In a further development of the present invention at least one further DC voltage tap circuit is arranged preceding the push-pull switches. In another advantageous development of the present invention two DC voltage tap circuits are provided at least for one output DC voltage. The two DC voltage tap circuits are connected in parallel following the push-pull switches and fashioned such that one DC voltage tap circuit has an output DC voltage with a positive operational sign and the other DC voltage tap circuit has an output DC voltage with a negative operational sign. In accordance therewith, component parts when generating output DC voltages can be eliminated when at least one DC voltage tap circuit is arranged preceding the push-pull switches. The secondary windings for generating the individual output DC voltage are maximally exploited when respectively two DC voltage tap circuits are connected in parallel to the secondary windings, one DC voltage tap circuit thereof respectively generating a positive output DC voltage and the other generating a negative output DC voltage. When the DC voltage tap circuits are arranged following the push-pull switches, optimum tracking occurs for the individual output DC voltages.
The features of the present invention which are believed to be novel, are set forth with particularity in the appended claims. The invention, together with further objects and advantages, may best be understood by reference to the following description taken in conjunction with the accompanying drawings, in the several Figures in which like reference numerals identify like elements, and in which:
FIG. 1 is a circuit schematic of a current-fed push-pull converter according to the present invention;
FIG. 2 is a circuit schematic of a first circuit alternative embodiment of the current-fed push-pull converter of FIG. 1; and
FIG. 3 is a circuit schematic of a second circuit alternative embodiment of the current-fed push-pull converter of FIG. 1.
The current-fed push-pull converter shown in FIG. 1 is composed of a step-down regulating means AE and of a transformer means UER that follows the step-down regulating means AE. The step-down regulating means AE is a storage inductor converter that has a regulating switch S1, an inductor demagnetization diode DL and a storage inductor L. The regulating switch S1 has its input side connected to an input DC voltage Uin that, for example, is a battery-buffered intermediate circuit voltage of a power pack means. The input DC voltage Uin in this case is separated from the electrical mains and protected against outage. As a result no additional measures for protection are required.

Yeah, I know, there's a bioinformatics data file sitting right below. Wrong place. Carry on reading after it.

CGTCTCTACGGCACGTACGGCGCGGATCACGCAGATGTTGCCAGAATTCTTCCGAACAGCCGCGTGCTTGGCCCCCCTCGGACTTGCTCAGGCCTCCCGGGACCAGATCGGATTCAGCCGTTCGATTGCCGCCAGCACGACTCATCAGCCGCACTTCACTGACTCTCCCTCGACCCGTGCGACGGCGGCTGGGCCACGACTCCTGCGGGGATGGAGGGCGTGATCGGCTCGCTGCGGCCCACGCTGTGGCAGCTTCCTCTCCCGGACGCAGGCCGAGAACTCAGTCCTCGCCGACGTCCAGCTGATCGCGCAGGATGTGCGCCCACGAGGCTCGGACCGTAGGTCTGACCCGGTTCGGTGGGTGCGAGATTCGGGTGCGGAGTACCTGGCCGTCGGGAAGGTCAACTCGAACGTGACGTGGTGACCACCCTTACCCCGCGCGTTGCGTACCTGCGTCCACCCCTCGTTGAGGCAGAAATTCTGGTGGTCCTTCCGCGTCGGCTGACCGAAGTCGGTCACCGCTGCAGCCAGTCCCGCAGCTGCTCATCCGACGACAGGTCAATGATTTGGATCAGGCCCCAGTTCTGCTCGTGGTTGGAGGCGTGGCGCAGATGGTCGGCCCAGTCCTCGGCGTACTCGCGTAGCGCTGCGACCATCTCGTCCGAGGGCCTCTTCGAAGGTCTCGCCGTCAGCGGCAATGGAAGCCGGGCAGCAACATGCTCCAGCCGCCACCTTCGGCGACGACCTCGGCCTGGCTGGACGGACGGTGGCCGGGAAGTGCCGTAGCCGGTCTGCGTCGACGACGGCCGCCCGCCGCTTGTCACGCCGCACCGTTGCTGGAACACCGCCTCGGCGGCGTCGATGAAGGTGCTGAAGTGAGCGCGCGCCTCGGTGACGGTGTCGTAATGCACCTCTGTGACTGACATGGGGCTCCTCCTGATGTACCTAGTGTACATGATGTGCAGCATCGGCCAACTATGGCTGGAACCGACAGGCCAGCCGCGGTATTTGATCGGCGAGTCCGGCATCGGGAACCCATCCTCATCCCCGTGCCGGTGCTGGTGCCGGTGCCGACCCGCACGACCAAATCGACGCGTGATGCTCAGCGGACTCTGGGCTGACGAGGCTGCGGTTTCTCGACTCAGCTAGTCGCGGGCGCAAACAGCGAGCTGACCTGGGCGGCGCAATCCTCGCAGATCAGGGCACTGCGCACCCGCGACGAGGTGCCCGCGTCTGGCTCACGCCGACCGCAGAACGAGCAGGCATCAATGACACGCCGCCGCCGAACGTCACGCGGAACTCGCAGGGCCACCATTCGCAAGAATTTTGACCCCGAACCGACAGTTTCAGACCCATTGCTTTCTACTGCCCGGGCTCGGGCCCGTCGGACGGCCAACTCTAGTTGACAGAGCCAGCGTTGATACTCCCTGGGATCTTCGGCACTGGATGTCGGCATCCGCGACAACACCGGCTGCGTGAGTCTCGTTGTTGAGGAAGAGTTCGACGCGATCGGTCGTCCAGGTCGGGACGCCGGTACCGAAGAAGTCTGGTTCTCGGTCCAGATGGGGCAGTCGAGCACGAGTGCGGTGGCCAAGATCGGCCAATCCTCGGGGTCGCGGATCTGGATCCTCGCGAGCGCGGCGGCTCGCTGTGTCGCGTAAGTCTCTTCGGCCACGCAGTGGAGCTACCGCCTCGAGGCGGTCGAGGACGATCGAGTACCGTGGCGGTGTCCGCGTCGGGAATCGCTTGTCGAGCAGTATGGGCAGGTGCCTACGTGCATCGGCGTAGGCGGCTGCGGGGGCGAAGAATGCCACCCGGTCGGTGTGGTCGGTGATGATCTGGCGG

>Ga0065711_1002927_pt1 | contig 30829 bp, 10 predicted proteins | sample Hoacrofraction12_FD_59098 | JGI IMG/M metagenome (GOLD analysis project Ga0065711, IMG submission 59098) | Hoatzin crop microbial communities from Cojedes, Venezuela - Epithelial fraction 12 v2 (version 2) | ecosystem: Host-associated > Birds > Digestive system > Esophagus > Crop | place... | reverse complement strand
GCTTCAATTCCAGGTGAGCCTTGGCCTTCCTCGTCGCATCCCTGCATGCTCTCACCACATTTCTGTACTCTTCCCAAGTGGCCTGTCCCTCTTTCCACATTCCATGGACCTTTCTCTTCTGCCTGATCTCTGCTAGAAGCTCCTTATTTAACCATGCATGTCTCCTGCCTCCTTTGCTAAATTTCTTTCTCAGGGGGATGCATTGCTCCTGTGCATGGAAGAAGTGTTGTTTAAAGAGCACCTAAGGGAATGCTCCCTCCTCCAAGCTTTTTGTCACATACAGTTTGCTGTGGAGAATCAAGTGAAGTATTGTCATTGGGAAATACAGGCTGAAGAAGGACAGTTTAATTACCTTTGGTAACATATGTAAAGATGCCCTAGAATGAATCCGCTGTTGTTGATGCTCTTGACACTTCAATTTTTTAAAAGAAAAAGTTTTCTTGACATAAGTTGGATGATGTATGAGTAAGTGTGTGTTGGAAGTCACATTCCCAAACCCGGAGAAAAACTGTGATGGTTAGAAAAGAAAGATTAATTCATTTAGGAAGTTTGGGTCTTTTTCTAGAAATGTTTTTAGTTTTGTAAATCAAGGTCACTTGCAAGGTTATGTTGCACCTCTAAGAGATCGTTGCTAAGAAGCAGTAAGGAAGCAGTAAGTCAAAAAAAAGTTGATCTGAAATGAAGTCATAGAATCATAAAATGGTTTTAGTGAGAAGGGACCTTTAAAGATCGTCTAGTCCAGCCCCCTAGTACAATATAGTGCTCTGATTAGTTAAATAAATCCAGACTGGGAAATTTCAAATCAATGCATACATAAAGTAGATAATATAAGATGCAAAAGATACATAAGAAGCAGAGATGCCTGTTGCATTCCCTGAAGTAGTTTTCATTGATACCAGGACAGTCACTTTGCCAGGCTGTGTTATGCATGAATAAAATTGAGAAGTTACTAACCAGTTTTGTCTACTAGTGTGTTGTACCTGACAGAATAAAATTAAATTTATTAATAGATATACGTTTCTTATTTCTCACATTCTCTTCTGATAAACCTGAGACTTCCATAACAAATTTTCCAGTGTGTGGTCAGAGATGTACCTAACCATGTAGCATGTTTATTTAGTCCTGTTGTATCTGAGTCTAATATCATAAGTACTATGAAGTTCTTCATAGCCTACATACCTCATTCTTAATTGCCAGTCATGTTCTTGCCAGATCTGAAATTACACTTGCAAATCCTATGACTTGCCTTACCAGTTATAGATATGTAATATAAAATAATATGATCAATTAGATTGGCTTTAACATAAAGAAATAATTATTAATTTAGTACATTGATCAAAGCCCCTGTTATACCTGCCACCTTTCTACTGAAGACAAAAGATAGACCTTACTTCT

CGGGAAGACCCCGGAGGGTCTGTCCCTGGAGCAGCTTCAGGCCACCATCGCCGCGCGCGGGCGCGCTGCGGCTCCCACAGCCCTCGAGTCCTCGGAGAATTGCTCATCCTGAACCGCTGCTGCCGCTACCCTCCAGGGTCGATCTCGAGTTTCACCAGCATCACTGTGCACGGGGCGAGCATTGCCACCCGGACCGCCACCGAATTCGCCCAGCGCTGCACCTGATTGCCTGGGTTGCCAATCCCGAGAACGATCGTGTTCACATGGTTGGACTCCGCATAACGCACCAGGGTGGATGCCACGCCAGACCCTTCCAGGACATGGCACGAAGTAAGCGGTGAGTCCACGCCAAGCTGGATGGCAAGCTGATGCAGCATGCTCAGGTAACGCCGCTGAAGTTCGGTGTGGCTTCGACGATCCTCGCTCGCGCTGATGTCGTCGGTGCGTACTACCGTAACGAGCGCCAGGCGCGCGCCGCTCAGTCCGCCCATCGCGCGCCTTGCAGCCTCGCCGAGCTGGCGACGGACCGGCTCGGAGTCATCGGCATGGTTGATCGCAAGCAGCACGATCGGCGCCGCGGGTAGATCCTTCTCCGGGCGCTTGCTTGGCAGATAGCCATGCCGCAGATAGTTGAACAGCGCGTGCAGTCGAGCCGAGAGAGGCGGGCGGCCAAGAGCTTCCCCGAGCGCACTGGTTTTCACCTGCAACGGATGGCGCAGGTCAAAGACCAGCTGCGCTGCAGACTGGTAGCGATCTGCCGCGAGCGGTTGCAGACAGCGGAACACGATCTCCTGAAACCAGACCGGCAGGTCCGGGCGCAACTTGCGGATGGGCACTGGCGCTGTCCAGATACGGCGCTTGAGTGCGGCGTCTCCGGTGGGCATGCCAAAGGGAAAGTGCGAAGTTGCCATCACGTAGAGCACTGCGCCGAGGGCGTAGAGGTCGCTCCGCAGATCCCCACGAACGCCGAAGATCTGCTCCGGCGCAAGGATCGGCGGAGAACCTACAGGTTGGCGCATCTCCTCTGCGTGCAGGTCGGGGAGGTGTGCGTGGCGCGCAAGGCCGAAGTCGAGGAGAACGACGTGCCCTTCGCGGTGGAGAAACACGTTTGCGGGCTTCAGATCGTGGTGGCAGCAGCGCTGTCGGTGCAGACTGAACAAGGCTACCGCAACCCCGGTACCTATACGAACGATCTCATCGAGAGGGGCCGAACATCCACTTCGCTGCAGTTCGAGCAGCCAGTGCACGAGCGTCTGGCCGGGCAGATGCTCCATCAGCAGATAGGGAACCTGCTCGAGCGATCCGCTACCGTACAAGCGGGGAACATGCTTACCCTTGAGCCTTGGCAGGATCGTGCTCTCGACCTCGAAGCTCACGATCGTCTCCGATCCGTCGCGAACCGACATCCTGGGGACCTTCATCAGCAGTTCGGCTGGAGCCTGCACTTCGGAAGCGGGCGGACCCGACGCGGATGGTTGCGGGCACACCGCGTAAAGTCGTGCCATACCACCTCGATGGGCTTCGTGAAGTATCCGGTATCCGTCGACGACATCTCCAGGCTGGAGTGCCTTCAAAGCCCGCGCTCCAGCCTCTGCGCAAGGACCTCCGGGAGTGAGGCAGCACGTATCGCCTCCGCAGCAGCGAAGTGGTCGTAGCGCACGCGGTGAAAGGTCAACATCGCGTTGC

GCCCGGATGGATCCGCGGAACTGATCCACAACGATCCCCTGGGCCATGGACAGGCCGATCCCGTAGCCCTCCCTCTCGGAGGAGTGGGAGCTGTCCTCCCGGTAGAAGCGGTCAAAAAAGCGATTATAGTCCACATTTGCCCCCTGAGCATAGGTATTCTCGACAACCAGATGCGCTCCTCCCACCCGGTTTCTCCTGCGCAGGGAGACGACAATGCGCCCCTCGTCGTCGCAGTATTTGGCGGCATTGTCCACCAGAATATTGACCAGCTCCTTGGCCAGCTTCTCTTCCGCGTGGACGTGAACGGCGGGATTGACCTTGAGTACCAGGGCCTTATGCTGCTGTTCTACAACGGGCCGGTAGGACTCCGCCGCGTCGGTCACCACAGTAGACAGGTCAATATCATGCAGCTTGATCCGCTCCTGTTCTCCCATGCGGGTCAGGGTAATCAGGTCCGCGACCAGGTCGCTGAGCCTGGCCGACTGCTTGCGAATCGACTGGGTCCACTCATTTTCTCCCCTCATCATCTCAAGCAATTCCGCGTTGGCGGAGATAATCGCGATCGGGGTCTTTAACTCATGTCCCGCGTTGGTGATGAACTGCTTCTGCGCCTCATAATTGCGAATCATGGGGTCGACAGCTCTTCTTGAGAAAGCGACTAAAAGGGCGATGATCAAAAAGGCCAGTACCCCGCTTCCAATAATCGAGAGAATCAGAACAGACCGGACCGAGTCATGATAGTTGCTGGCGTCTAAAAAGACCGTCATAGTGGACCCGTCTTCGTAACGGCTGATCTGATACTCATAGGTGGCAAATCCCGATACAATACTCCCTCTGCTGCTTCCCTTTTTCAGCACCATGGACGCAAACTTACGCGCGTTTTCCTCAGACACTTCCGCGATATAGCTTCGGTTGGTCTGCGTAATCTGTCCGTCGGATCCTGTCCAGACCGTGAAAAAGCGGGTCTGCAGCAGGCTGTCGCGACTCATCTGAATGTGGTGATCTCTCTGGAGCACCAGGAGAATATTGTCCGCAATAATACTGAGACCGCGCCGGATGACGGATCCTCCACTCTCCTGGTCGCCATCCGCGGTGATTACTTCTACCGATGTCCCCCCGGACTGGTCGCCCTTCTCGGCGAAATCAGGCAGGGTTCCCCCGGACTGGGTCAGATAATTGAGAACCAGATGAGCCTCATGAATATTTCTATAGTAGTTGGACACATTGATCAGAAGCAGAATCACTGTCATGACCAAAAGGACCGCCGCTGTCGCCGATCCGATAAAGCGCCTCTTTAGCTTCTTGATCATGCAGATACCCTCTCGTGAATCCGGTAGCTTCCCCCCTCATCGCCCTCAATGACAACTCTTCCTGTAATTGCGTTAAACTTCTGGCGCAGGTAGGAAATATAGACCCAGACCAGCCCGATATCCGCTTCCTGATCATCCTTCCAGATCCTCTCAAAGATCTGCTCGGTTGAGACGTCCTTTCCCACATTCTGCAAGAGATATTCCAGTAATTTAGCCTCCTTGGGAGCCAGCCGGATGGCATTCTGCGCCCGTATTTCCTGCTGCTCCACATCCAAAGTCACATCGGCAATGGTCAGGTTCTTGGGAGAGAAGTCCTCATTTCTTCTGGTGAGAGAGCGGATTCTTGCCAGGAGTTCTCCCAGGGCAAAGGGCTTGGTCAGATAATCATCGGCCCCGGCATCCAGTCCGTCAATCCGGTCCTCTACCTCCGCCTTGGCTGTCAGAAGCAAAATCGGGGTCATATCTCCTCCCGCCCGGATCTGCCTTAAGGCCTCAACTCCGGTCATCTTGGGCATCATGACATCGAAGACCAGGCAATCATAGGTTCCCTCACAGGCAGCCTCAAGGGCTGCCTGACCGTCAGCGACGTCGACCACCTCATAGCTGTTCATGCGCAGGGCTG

The regulating switch S1 is the single regulating component. By means of regulating switch S1, the storage inductor L and the inductor demagnetization diode DL, a regulated voltage that is referred to below as intermediate output voltage is generated from the input DC Voltage Uin. To this end, the regulating switch S1 has its output side connected both to a terminal of the storage inductor L as well as to the cathode of the inductor demagnetization diode DL. The anode of the inductor demagnetization diode DL is connected to ground potential that simultaneously forms the reference point for the overall circuit arrangement. The second connection of the storage inductor L forms the output of the step-down regulating means AE at which the intermediate output voltage is provided. Since the transformer means UER follows the step-down regulating means AE, the intermediate output voltage is also the input voltage of the transformer means UER.
The transformer means UER has two switches SA and SB operated in a push-pull manner and that are referred to below as push-pull switches, a transformer unit UEH and at least one DC voltage tap circuit GAS (shown as taps GAS1, GAS2 and GAS3 in FIG. 1, for example). The push-pull switches SA and SB have their respective input sides interconnected. The point of interconnection also forms the input of the transformer means UER. The intermediate output voltage of the step-down regulating means AE is applied at this point as an input voltage. The push-pull switches SA and SB of the transformer means UER are controlled such that they are respectively alternately opened and closed. The pulse-duty factor is permanently set and is respectively 50% of a clock period.